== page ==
THE MINISTER for the Environment failed to engage in any adequate consultation with local landowners before issuing directions overturning the designation of The Park Village lands in Carrickmines as a “district centre”, it has been claimed before the Commercial Court.
A district centre allows for a development with considerably more retail floorspace than a “neighbourhood centre”, a designation preferred by Mr Gormley.
A neighbourhood centre involves a development of small groups of small shops of a local nature serving a small, localised catchment population.
Tristor Ltd, which wants to develop The Park Village as a district centre has claimed the Minister’s directions, unless quashed, will cost 1,500 jobs – 700 jobs in construction of the scheme and 800 jobs in the completed scheme.
In opposing Tristor’s challenge, the Minister has said he issued the directions because the draft development plan for the area did not comply with the Planning and Development Act 2000, in that it failed to set out an overall strategy for the proper planning and sustainable development of the area.
Because of that “significant failure” to comply with the 2000 Act, including failure to comply with the Greater Dublin Area Retail Strategy, Mr Gormley said he issued directions requiring Dún Laoghaire-Rathdown County Council to amend the plan. He also denied claims by Tristor that he had misinterpreted his role.
Mr Justice Frank Clarke yesterday began hearing a “telescoped” action in which he is asked to determine Tristor’s application for leave to bring a judicial review challenge to the directions in tandem with the substantive hearing of the case.
Tristor, with registered offices at the Herbert Building, The Park, Carrickmines, has brought the proceedings against the Minister, Dún Laoghaire-Rathdown County Council, Ireland and the Attorney General.
The case was outlined to the court by Eamon Galligan SC, for Tristor, and is expected to run for four days. Mr Galligan said his client accepted the council had no choice but to act in accordance with the Minister’s directions and the hearing was essentially aimed at overturning the directions.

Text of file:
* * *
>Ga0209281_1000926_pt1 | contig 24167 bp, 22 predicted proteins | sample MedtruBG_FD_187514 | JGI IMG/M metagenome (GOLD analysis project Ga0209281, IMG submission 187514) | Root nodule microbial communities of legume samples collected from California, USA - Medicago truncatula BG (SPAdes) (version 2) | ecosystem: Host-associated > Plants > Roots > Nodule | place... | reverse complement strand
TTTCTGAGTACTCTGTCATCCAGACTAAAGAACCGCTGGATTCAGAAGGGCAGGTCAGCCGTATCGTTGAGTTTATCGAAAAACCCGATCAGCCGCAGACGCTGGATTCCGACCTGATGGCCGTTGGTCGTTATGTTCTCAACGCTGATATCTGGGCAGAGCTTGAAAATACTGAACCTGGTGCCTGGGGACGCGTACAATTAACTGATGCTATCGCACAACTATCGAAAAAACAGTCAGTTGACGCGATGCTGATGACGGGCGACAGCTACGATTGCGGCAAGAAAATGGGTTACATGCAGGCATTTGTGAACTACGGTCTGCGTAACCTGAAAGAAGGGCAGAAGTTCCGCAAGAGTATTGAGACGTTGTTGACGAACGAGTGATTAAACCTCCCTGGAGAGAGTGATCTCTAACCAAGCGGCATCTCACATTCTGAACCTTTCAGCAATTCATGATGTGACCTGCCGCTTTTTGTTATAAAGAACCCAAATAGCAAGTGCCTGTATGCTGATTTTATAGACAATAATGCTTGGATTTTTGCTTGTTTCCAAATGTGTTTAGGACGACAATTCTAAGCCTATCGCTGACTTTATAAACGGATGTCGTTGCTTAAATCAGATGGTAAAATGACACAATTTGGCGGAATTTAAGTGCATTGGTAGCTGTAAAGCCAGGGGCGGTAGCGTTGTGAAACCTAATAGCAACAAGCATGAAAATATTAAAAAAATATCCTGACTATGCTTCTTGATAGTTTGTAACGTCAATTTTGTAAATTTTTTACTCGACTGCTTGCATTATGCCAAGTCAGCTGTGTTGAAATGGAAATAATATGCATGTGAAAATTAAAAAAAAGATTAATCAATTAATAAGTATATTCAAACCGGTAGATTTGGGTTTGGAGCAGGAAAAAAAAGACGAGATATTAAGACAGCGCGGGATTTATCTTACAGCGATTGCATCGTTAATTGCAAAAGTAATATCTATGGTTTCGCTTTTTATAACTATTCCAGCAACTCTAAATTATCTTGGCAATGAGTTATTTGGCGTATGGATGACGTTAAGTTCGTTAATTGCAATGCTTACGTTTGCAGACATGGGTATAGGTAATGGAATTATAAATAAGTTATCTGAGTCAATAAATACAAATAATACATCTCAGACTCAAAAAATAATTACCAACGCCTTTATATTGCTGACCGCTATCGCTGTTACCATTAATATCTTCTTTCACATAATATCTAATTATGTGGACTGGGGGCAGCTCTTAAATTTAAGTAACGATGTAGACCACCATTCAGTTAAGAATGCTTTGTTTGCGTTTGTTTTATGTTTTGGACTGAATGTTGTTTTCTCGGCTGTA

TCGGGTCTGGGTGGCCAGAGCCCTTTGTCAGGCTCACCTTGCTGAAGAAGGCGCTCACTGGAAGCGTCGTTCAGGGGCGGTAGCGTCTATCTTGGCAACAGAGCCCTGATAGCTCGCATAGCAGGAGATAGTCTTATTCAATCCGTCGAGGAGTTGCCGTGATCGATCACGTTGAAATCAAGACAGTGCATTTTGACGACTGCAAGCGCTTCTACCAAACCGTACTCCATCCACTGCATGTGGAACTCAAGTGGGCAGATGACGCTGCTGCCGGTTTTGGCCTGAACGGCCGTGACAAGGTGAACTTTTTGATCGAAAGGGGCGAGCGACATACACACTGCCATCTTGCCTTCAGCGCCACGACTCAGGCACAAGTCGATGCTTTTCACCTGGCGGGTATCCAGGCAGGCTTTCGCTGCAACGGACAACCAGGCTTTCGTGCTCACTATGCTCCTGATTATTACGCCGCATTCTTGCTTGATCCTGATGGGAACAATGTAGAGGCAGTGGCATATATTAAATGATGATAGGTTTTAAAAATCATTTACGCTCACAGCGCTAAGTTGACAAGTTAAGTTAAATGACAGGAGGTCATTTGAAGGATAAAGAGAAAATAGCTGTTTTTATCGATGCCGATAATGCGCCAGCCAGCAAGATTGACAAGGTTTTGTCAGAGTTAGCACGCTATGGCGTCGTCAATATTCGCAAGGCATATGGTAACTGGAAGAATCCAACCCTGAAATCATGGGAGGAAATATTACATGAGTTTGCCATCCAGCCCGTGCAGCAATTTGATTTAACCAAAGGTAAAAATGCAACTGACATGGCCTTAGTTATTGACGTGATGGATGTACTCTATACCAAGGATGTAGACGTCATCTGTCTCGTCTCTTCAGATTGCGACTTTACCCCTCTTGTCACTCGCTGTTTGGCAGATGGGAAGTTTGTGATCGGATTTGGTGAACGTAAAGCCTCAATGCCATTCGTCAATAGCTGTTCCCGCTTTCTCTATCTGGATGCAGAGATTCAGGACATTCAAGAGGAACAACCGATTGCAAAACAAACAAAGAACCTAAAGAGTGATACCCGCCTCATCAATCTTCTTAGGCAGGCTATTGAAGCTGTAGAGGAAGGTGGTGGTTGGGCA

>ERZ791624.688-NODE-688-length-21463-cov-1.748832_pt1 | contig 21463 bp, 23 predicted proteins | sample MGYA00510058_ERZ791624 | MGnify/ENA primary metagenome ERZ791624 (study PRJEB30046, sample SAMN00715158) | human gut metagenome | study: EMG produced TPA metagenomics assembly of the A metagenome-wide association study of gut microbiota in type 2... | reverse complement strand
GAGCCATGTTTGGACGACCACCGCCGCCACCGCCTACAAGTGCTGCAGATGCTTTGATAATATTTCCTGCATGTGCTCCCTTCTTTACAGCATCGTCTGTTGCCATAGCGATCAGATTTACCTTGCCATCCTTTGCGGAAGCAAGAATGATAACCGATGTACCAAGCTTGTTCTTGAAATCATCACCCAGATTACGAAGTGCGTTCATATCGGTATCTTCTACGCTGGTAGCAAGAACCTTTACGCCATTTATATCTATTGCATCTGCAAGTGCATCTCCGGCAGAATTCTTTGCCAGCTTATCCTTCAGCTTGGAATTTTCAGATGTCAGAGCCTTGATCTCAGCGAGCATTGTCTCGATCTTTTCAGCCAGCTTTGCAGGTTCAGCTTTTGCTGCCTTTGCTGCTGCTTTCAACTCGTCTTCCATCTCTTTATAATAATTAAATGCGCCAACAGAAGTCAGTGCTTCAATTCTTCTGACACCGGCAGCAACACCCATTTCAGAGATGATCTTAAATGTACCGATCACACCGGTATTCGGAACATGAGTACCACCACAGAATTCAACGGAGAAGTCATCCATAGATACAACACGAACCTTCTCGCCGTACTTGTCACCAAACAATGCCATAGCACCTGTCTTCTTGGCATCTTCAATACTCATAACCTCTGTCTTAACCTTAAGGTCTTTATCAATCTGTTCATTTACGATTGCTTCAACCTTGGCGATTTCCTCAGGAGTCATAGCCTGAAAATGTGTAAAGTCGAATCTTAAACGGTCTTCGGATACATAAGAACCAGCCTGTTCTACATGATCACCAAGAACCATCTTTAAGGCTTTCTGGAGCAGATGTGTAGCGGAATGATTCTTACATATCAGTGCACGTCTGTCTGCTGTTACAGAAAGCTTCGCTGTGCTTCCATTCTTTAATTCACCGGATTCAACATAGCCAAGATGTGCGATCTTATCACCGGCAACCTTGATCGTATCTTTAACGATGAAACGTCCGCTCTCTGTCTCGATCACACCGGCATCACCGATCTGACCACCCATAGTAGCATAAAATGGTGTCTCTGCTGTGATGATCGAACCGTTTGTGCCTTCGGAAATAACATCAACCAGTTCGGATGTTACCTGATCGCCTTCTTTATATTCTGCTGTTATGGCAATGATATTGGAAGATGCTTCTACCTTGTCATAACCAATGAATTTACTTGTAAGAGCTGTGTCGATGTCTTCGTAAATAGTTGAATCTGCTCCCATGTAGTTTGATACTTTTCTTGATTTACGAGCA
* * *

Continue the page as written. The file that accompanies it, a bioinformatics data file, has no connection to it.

The Minister was contending that the designation of the lands as a district centre did not set out a “proper strategy” for sustainable development of the area, but there was no requirement in section 31 of the Planning Act 2000 for a “proper strategy”, Mr Galligan said. Instead, the Act required an “overall strategy”.
The Minister’s direction was issued to the council on March 9th this year and required it to delete the council’s earlier decision designating and zoning the Park lands at Carrickmines as a district centre in the council’s draft development plan 2010-2016.
Mr Gormley instructed the council to delete the district centre designation and to revert to the previous zoning objective of the Dún Laoghaire County Development Plan 2004-2010. That provided for a neighbourhood centre development at Carrickmines to provide for economic development and employment.
Tristor owns 3.14 hectares of lands at The Park Village and those lands make up the majority of the designated lands with a letable retail space of some 25,000 square metres.
It secured planning permission in April 2008 from the council for a mixed-use development on those lands of some 88,790 square metres of mixed, retail, office, leisure and residential uses.
Tristor claims its planning permission cannot be implemented until the dispute over the Minister’s decision is resolved.
Tristor also claims some 1,500 jobs are threatened and, while a major retail anchor tenant was already committed to its proposed village development, other potential tenants were refusing to commit themselves because of the uncertainty.